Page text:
Here’s a sample clip from the upcoming audiobook release of Winston Churchill Reporting: Adventures of a Young War Correspondent, produced by Post Hypnotic Press and read by the great Simon Vance. Enjoy!
Received my advance copies of WINSTON CHURCHILL REPORTING this week. I must say, Da Capo has done a beautiful job with the book’s design. Cool cover, great interior fonts, gorgeous dark-green end-pages, maps, etc. Yes, I realize my opinion is biased, but it’s a great-looking book!
It hits stores Oct. 13 but is now available for pre-order. You can check out more at www.winstonchurchillreporting.com!
The official website for WINSTON CHURCHILL REPORTING is now live! You can read an excerpt, check out images, maps, and advance reviews–and, of course, pre-order your copy!
Click on the image above, or visit www.winstonchurchillreporting.com.
The good people at Da Capo (my publisher) didn’t think the original cover for Winston Churchill Reporting was dramatic enough, so they redesigned it and produced the brilliant work you see above. I absolutely love it!
The book is out Oct. 13 and is available for pre-order here:
Well, very happy to report Kirkus Reviews has given WINSTON CHURCHILL REPORTING a nice write-up. You can read the full review here.
The book will be released by Da Capo Press on Oct. 13 in the US and UK.
The most common form of diversion is reading. In that vast and varied field millions find their mental comfort.”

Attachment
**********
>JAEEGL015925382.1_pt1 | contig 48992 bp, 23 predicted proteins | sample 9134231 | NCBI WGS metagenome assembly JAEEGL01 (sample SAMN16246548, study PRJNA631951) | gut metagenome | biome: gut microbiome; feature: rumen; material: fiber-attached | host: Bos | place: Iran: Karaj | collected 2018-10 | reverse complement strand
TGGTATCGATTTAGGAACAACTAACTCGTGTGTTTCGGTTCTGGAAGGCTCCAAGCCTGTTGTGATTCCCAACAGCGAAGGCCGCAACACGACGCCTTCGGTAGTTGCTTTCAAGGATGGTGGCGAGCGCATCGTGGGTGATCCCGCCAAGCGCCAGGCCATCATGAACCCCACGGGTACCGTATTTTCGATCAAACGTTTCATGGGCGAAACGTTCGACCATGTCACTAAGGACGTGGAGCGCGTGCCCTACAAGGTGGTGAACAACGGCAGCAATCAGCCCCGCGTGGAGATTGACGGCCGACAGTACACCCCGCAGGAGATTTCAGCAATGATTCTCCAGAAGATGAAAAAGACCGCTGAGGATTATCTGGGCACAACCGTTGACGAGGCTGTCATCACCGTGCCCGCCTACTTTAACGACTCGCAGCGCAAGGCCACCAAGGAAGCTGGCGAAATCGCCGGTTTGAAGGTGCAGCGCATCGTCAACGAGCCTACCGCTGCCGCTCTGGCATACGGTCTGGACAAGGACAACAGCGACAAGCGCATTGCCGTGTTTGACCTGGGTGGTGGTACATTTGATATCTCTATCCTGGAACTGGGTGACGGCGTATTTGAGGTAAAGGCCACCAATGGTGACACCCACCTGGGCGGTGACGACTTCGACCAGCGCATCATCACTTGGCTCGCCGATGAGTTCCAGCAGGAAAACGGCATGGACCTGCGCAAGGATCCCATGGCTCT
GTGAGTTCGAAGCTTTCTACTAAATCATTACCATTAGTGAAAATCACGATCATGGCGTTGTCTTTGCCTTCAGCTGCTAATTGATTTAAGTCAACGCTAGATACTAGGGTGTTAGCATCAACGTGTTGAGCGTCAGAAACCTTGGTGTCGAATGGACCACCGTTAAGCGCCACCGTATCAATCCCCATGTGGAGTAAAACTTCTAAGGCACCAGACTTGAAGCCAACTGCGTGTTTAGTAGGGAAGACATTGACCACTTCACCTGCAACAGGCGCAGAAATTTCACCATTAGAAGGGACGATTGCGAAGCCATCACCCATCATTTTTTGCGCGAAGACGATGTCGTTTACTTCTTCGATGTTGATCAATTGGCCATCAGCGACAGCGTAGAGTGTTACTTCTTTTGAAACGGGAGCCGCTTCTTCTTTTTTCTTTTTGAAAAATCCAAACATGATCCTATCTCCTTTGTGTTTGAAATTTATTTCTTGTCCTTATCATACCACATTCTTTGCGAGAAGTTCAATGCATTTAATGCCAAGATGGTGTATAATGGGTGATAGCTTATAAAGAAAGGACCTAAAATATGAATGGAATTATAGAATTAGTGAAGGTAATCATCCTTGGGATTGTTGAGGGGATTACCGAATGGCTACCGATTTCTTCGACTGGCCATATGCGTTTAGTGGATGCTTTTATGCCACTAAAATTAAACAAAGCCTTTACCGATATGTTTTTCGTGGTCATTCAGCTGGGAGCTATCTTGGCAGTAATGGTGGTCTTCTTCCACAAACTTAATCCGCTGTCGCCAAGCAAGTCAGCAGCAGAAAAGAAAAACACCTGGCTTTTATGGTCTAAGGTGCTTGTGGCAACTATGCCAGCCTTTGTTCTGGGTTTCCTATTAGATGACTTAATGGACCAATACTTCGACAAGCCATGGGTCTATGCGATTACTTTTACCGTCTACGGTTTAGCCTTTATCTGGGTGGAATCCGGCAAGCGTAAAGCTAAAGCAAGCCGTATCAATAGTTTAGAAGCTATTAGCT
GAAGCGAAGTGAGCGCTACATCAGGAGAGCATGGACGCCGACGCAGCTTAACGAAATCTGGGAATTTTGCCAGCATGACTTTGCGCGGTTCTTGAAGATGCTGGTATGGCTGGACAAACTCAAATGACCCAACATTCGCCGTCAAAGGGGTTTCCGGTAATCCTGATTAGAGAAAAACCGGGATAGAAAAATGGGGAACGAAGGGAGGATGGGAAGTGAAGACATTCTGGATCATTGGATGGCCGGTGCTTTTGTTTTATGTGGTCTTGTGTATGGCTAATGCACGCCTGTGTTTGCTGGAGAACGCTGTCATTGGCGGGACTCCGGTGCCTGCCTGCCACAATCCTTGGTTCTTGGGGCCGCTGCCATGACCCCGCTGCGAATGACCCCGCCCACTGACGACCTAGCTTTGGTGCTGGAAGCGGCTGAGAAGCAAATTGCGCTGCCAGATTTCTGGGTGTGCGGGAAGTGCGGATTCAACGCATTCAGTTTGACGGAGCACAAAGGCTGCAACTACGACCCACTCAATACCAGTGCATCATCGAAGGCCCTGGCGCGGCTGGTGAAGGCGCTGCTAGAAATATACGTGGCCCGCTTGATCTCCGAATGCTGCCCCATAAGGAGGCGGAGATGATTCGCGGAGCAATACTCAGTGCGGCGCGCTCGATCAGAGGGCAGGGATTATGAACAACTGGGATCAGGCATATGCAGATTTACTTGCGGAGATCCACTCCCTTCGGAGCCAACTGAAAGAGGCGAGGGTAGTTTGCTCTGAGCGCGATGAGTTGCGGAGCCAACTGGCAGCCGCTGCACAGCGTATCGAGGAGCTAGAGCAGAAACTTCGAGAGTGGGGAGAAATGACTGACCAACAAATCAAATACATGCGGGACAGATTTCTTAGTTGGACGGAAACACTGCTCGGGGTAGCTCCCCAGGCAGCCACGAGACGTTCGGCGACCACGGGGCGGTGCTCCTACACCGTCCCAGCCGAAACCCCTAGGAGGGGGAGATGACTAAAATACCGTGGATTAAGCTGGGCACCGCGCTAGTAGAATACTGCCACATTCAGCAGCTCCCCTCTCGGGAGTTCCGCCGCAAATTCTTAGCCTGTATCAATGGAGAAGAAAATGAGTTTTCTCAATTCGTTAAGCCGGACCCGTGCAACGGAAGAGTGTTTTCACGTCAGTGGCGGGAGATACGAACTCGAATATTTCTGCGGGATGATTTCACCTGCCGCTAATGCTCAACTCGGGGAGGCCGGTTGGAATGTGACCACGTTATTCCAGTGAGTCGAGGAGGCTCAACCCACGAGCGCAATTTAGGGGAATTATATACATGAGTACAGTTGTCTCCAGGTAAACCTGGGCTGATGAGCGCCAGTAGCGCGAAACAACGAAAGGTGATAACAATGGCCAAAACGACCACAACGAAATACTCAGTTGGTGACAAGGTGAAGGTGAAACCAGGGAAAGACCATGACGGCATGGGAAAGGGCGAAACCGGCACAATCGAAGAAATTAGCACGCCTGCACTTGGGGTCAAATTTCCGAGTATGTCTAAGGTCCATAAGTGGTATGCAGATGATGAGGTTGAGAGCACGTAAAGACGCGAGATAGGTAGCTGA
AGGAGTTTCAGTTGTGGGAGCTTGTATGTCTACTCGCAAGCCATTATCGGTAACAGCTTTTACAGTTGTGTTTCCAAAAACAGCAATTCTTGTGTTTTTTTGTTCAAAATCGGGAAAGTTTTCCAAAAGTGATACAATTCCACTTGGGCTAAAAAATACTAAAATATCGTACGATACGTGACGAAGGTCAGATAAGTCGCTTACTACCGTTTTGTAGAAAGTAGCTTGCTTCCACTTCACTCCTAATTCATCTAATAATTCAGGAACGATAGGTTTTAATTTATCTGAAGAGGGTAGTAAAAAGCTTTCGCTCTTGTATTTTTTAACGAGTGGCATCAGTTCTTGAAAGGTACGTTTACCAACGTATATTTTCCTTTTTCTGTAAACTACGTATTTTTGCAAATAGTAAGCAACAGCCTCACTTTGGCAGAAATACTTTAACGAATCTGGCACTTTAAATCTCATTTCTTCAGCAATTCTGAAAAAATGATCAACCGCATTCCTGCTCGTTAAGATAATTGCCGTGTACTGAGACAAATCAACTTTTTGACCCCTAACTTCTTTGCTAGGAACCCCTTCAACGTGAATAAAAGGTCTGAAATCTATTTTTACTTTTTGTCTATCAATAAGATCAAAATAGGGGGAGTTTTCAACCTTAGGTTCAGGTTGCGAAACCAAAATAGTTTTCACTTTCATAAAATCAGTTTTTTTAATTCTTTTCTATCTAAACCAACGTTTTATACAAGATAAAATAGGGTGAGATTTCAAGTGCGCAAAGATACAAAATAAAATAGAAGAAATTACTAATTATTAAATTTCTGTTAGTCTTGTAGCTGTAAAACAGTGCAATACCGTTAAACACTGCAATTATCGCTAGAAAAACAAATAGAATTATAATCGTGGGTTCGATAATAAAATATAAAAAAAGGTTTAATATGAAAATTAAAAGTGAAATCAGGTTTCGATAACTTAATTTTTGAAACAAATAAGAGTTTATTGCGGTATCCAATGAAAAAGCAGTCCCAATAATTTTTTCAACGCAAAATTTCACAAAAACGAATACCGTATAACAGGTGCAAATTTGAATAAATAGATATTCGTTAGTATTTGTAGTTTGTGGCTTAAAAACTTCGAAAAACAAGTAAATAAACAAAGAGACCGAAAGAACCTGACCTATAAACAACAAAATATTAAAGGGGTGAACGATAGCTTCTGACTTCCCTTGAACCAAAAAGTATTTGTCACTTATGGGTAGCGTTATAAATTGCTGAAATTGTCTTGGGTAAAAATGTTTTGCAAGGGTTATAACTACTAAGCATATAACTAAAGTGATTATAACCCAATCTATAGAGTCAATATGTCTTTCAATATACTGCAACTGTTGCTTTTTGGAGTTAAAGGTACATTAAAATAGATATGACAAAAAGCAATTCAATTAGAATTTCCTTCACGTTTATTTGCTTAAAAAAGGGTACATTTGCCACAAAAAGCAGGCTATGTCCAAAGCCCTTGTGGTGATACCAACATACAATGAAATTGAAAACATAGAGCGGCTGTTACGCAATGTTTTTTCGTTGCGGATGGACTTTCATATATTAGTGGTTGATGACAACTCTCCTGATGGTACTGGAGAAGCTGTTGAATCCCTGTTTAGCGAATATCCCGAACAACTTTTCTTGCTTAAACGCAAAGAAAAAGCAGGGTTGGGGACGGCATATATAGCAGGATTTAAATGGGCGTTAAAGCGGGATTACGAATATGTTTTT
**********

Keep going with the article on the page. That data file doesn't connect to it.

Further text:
— Winston Churchill (Thoughts and Adventures, 1932)
As a younger man, I lived by an unbreakable rule: always finish a book. Even if a tome was mind-numbingly dull, I stuck with it to the bitter end. To give up on a book was to be a quitter. I am no longer that sadomasochistic youth. Now, fully ensconced in middle age, I am a curmudgeon where books are concerned. With the pressures put upon me by work, family, and the simple struggle to stay sane, I am very particular about my hardcover-and-paperback companions (I’m a traditionalist when it comes to books). If a story hasn’t grabbed my interest by page 100, I toss it on the heap destined for the used bookstore. Time is a finite thing, and there are too many books on my to-read list that I hope to tackle while I’m still on the right side of the grass.
My bookshelves are lined with many volumes I have yet to read. Some are titles I received for past birthdays and Christmases; others, I purchased myself but just haven’t got around to cracking the spines. Their day will eventually come—and, if they don’t make the grade, into the discard pile they go. In the meantime, there is something to be said for a crowded bookshelf. I enjoy being surrounded by books. They make for excellent company. Here’s an excerpt from an essay by Winston Churchill I’ve always enjoyed on the subject:
“What shall I do with all my books?” was the question; and the answer, “Read them,” sobered the questioner. But if you cannot read them, at any rate handle them and, as it were, fondle them. Peer into them. Let them fall open where they will. Read on from the first sentence that arrests the eye. Then turn to another. Make a voyage of discovery, taking soundings of unchartered seas. Set them back on their shelves with your own hands. Arrange them on your own plan, so that if you do not know what is in them, you at least know where they are. If they cannot be your friends, let them at any rate be your acquaintances. If they cannot enter the circle of your life, do not deny them at least a nod of recognition.
How’s that for some good advice?